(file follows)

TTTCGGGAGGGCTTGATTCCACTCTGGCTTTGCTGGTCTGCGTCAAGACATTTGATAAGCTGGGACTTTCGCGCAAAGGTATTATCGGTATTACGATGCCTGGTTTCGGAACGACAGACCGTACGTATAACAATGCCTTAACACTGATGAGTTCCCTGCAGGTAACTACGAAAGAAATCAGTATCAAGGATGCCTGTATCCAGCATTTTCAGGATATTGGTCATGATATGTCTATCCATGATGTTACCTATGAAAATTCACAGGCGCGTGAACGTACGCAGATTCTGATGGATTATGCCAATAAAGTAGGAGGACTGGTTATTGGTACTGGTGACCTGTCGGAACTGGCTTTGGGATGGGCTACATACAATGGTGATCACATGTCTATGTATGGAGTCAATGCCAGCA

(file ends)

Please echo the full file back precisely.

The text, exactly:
TTTCGGGAGGGCTTGATTCCACTCTGGCTTTGCTGGTCTGCGTCAAGACATTTGATAAGCTGGGACTTTCGCGCAAAGGTATTATCGGTATTACGATGCCTGGTTTCGGAACGACAGACCGTACGTATAACAATGCCTTAACACTGATGAGTTCCCTGCAGGTAACTACGAAAGAAATCAGTATCAAGGATGCCTGTATCCAGCATTTTCAGGATATTGGTCATGATATGTCTATCCATGATGTTACCTATGAAAATTCACAGGCGCGTGAACGTACGCAGATTCTGATGGATTATGCCAATAAAGTAGGAGGACTGGTTATTGGTACTGGTGACCTGTCGGAACTGGCTTTGGGATGGGCTACATACAATGGTGATCACATGTCTATGTATGGAGTCAATGCCAGCA